BACE2 (β-site APP-cleaving enzyme 2) is a protease expressed in the brain, but also in the pancreas, where it seems to play a physiological role. Amyloidogenic diseases, including Alzheimer's disease and type 2 diabetes (T2D), share the accumulation of abnormally folded and insoluble proteins that interfere with cell function. In T2D, islet amyloid polypeptide (IAPP) deposits have been shown to be a pathogenic key feature of the disease. The aim of the present study was to investigate the effect of BACE2 modulation on β-cell alterations in a mouse model of T2D induced by IAPP overexpression. Heterozygous mice carrying the human transcript of IAPP (hIAPP-Tg) were used as a model to study the deleterious effects of IAPP upon β-cell function. These animals showed glucose intolerance and impaired insulin secretion. When crossed with BACE2-deficient mice, the animals presented a significant improvement in glucose tolerance accompanied with an enhanced insulin secretion, as compared to hIAPP-Tg mice. BACE2 deficiency also partially reverted gene expression changes observed in islets from hIAPP-Tg mice, including a set of genes related to inflammation. Moreover, homozygous hIAPP mice presented a severe hyperglycemia and a high lethality rate from 8 weeks onwards due to a massive destruction of β-cell mass. This process was significantly reduced when crossed with the BACE2-KO model, improving the survival rate of the animals. Altogether, the absence of BACE2 ameliorates glucose tolerance defects induced by IAPP overexpression in the β-cell and promotes β-cell survival. Thus, targeting BACE2 may represent a promising therapeutic strategy to improve β-cell function in T2D.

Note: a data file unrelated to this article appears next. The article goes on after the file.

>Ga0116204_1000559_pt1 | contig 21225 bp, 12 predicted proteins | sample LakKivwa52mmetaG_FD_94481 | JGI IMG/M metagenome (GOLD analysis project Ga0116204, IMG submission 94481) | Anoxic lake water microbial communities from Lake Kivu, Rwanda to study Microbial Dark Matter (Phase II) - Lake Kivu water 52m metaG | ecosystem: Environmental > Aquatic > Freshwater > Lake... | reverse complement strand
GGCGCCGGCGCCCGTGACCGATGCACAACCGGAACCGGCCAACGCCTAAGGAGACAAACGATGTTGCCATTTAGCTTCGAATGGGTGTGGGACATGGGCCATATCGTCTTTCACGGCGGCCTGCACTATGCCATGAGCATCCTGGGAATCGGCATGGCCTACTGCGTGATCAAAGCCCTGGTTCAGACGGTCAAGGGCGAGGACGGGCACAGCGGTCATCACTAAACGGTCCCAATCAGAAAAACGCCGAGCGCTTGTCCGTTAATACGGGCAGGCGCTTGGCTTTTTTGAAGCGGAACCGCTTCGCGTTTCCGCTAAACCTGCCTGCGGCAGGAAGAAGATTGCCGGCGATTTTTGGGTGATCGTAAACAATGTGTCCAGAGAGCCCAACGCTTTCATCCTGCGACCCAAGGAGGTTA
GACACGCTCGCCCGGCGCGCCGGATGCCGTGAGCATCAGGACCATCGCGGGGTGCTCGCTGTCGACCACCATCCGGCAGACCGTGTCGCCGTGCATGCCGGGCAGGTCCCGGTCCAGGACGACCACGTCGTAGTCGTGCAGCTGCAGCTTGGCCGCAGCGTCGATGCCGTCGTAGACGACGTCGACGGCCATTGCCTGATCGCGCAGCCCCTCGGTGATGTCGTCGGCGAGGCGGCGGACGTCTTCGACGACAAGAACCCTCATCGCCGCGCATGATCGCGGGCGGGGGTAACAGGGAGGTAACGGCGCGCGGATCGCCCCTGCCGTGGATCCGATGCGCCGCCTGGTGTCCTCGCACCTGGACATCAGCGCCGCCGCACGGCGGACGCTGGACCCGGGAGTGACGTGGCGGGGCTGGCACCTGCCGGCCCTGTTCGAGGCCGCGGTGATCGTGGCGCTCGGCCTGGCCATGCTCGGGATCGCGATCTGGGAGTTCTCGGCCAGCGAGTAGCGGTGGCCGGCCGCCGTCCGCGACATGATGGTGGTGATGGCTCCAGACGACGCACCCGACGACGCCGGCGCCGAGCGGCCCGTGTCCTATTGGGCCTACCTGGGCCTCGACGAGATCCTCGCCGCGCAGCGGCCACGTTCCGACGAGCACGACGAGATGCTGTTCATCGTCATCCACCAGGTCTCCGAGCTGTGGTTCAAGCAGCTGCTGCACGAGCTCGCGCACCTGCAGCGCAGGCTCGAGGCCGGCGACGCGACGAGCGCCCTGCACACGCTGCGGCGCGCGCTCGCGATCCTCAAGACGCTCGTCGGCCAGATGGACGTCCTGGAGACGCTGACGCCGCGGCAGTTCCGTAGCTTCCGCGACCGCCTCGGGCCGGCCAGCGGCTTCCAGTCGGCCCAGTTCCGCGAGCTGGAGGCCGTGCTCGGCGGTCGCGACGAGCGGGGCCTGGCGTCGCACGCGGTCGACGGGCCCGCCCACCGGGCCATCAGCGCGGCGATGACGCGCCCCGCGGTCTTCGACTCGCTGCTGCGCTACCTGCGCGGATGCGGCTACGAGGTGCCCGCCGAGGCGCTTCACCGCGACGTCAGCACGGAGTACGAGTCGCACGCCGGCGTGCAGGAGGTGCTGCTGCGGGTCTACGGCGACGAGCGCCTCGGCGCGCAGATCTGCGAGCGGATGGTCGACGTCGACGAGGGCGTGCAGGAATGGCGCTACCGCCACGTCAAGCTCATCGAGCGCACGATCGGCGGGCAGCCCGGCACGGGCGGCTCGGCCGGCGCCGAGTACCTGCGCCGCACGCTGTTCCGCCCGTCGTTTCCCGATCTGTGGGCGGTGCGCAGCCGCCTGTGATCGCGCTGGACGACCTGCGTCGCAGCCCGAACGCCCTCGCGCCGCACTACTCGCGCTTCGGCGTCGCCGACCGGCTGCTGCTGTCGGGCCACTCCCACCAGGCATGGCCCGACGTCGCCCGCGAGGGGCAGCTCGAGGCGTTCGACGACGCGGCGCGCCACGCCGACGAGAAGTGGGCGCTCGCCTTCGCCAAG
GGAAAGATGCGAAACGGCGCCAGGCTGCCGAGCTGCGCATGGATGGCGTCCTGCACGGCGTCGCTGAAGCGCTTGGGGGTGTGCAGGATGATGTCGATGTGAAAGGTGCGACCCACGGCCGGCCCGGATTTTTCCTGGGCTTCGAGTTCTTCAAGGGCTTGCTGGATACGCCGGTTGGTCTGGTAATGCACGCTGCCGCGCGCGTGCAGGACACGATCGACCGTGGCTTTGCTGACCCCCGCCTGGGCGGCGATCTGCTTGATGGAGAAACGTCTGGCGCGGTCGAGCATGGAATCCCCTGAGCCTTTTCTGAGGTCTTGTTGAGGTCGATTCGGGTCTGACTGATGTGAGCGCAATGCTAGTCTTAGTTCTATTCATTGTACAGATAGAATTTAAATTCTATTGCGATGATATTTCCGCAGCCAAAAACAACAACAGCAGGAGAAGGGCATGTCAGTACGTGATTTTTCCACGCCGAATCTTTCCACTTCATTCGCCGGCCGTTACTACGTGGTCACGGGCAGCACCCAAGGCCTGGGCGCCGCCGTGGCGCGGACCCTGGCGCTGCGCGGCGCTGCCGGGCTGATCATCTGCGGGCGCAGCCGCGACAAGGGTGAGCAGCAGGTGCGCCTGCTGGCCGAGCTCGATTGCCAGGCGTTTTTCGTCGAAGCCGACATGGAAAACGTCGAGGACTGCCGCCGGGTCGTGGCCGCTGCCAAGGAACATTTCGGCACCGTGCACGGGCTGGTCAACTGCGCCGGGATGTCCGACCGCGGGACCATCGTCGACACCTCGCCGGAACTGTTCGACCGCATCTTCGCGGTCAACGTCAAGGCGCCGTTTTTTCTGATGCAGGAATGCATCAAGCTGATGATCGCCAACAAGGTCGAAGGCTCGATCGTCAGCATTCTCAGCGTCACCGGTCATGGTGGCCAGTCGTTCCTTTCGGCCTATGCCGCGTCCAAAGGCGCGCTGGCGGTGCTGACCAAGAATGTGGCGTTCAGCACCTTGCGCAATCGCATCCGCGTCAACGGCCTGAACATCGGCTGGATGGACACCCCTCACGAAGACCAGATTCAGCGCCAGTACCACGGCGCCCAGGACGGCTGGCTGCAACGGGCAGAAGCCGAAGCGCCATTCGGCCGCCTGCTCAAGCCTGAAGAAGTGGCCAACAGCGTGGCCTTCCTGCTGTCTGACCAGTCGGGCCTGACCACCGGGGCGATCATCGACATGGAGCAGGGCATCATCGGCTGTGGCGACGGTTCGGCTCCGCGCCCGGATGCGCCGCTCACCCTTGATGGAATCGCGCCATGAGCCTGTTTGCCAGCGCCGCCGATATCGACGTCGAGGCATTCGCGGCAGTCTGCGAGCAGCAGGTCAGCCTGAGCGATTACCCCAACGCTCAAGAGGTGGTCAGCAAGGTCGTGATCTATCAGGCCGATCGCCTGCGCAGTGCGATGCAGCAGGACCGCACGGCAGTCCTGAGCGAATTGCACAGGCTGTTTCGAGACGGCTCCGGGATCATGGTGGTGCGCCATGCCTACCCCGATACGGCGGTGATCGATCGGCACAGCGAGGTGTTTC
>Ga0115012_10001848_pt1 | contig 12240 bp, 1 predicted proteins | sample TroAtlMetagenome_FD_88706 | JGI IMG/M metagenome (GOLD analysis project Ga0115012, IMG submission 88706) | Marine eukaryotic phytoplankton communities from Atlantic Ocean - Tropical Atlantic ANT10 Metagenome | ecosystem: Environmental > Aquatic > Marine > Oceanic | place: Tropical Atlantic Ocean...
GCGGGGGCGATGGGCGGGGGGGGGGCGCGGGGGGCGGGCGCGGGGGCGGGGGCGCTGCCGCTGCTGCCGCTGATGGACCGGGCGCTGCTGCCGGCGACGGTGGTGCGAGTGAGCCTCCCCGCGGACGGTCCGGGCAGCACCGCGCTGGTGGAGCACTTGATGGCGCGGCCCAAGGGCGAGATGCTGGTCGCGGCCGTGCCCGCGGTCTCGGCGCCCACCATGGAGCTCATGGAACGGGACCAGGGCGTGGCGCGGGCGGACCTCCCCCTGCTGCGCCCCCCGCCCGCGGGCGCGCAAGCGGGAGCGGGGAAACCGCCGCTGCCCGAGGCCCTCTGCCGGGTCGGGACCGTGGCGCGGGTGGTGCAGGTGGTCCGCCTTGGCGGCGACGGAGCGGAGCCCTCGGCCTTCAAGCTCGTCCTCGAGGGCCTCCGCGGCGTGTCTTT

Keywords: BACE activity; Glucose tolerance; Islet inflammation; Proliferation; Survival; Type 2 diabetes.